There were many tractors in the parade...from modern to vintage!

The Grizzly Rose featured the band Buckstein, and they sang a few of their popular country western songs as their float traveled the parade route.

At the end of the parade the Denver street sweepers performed a much-needed job of cleaning the street, and as you can see the city traffic soon resumed their use of the street.

As we were leaving we saw that in front of the Wells Fargo Centerthere was a Texas long-horned steer on display, and brave parade-goers could sit on its back for a photo opportunity.  Neither my husband nor I were brave enough to do that, but many others did!  Just look at the Longhorns on this steer!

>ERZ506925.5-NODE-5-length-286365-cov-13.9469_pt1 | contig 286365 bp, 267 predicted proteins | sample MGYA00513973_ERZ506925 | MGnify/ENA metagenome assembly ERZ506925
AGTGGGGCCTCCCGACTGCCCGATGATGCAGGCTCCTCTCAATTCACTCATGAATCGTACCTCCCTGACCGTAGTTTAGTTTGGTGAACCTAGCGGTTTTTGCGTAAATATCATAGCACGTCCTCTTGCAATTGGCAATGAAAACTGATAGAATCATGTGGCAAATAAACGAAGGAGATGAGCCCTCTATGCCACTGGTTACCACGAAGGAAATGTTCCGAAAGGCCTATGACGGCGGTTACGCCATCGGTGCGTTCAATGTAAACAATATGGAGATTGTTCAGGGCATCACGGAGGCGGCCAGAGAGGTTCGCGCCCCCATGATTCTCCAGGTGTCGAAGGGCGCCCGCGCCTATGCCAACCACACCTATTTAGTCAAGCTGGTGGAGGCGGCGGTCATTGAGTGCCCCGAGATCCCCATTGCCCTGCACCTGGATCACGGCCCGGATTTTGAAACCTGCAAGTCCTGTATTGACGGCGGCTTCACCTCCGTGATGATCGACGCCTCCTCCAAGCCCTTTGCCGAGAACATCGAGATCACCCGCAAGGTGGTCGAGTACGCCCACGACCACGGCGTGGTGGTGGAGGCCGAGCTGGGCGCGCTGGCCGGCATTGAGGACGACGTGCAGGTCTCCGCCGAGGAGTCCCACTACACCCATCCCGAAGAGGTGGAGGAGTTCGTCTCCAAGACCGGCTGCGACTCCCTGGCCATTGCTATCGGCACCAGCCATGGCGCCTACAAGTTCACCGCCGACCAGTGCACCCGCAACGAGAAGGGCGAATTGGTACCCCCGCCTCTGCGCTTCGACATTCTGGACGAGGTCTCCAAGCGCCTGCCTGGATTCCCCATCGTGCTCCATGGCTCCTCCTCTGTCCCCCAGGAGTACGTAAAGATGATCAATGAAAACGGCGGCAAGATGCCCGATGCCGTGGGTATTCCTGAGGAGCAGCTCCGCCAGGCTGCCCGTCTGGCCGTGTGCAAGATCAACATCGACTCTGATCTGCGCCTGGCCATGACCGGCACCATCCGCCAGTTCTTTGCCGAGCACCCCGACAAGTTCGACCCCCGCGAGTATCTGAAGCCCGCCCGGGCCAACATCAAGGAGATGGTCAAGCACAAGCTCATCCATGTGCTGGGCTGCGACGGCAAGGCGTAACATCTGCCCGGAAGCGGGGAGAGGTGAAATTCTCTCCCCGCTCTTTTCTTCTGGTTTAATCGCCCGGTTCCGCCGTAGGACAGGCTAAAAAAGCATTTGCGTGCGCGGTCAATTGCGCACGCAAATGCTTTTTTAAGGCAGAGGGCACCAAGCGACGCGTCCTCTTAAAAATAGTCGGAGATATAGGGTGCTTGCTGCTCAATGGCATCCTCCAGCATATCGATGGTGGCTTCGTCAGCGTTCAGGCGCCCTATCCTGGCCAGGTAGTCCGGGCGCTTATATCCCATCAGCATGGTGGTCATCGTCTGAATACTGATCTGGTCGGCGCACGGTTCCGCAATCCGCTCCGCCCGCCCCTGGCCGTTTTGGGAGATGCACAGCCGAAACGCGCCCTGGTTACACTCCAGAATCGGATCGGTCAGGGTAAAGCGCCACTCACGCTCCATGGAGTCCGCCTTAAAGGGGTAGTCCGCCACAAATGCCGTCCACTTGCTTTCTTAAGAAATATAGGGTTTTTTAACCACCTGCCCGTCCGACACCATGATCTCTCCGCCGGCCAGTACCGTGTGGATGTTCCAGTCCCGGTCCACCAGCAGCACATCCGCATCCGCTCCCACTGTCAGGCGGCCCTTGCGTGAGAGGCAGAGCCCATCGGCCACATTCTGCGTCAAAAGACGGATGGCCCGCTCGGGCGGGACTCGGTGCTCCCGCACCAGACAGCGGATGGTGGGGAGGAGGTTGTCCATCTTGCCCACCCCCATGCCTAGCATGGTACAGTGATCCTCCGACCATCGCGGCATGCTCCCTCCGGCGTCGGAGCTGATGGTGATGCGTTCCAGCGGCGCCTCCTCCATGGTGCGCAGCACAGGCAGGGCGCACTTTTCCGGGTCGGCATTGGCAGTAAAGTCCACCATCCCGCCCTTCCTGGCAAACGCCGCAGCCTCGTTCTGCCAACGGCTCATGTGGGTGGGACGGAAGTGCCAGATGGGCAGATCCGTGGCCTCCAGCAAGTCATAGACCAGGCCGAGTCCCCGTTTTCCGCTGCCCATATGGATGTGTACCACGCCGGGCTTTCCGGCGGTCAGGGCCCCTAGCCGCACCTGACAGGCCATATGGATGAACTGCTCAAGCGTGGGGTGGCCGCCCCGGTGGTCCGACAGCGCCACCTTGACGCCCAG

We also peeked into the Brown Palace Hotel lobby, as we heard that it is a tradition that a prize-winning steer would be on display in the hotel lobby during the stock show dates. but he wasn't in place as yet.  It was nice to see that some of the holiday decorations were still on display in the hotel's opulent lobby. I celebrated a very special birthday in this hotel a couple years ago--click here to read that post and see the formal tea we enjoyed.  Built in 1892, it is one of the oldest hotels in Colorado.

I hope you enjoyed seeing the parade through my camera lens!  It really is such a fun Denver tradition and part of its Western history. We already bought our tickets for one of the stock show rodeos----as they say out here in Colorado---Yee Haw!!